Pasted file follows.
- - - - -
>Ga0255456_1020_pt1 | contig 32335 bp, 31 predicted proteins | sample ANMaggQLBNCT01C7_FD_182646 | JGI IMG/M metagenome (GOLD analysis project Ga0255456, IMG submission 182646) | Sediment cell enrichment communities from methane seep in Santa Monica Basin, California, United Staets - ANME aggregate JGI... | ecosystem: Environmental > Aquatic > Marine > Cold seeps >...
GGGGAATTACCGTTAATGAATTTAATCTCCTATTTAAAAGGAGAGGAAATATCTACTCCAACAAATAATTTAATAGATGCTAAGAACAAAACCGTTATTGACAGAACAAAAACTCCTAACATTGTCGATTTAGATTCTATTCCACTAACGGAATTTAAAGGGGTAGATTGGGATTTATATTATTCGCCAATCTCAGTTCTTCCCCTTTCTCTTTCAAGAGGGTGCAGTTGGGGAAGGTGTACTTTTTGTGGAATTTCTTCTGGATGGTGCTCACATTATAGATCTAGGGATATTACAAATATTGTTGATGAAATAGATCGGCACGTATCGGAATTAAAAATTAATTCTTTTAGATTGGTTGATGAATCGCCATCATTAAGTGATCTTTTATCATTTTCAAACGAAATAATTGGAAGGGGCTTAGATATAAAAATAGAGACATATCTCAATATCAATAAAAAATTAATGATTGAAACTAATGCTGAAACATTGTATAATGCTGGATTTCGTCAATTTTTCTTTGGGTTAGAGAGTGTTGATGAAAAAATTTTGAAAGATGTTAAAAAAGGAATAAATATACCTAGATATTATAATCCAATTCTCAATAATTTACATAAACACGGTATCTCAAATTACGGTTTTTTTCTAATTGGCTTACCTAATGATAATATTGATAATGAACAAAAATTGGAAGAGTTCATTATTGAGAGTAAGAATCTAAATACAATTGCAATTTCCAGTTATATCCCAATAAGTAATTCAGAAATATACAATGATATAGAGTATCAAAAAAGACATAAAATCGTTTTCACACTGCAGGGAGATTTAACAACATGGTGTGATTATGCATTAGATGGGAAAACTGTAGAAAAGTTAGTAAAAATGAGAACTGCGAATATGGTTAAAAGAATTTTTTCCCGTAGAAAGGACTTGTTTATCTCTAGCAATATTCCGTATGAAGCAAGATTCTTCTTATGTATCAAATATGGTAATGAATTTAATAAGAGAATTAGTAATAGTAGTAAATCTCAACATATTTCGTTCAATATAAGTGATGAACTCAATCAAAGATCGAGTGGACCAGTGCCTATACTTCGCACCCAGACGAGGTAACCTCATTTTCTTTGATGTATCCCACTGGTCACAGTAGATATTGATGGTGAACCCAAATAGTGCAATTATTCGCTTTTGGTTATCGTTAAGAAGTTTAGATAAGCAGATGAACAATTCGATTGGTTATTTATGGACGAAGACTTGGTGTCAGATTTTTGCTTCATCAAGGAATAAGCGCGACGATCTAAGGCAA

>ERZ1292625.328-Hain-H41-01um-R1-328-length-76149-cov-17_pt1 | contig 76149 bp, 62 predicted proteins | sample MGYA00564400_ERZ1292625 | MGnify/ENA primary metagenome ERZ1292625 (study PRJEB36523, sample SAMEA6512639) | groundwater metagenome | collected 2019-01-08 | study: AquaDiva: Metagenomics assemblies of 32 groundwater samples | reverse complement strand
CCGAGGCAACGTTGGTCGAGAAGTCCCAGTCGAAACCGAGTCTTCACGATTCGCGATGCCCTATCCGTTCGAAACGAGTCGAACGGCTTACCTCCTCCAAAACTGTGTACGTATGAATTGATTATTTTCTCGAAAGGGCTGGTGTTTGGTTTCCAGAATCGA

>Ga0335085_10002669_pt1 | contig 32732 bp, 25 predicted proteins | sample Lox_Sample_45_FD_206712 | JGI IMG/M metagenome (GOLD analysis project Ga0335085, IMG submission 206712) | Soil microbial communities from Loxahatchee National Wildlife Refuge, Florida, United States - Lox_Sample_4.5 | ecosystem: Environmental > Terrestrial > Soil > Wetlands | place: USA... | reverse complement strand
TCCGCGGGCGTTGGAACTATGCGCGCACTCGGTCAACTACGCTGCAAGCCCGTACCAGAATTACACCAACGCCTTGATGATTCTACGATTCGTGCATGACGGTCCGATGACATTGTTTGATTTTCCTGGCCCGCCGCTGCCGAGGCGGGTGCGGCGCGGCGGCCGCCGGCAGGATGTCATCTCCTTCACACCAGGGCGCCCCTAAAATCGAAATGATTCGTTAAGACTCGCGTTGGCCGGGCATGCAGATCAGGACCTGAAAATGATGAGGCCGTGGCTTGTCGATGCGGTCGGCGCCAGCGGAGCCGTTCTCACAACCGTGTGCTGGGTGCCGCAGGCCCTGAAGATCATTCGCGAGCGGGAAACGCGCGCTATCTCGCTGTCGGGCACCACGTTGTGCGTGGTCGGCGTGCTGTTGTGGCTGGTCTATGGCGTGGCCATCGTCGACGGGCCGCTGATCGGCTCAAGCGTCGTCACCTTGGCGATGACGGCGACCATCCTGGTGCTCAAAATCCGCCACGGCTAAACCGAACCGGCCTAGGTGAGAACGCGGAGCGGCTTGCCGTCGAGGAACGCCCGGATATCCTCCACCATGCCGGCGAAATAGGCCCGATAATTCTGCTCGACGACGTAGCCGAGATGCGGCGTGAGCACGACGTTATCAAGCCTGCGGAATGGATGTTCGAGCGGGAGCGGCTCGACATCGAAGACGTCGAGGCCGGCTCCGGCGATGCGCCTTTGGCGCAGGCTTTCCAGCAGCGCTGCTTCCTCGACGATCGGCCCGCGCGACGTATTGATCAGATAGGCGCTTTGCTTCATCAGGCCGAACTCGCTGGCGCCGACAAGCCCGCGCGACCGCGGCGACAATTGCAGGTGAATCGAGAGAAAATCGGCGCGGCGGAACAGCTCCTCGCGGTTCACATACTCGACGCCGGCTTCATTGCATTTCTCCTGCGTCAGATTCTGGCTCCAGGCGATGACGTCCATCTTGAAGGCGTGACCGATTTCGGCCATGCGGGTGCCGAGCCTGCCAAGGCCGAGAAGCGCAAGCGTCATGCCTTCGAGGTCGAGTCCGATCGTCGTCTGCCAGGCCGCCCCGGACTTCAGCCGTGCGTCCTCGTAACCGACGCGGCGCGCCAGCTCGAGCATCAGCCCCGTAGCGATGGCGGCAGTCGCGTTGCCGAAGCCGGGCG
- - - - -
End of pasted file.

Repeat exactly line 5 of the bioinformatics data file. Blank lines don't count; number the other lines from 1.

>Ga0335085_10002669_pt1 | contig 32732 bp, 25 predicted proteins | sample Lox_Sample_45_FD_206712 | JGI IMG/M metagenome (GOLD analysis project Ga0335085, IMG submission 206712) | Soil microbial communities from Loxahatchee National Wildlife Refuge, Florida, United States - Lox_Sample_4.5 | ecosystem: Environmental > Terrestrial > Soil > Wetlands | place: USA... | reverse complement strand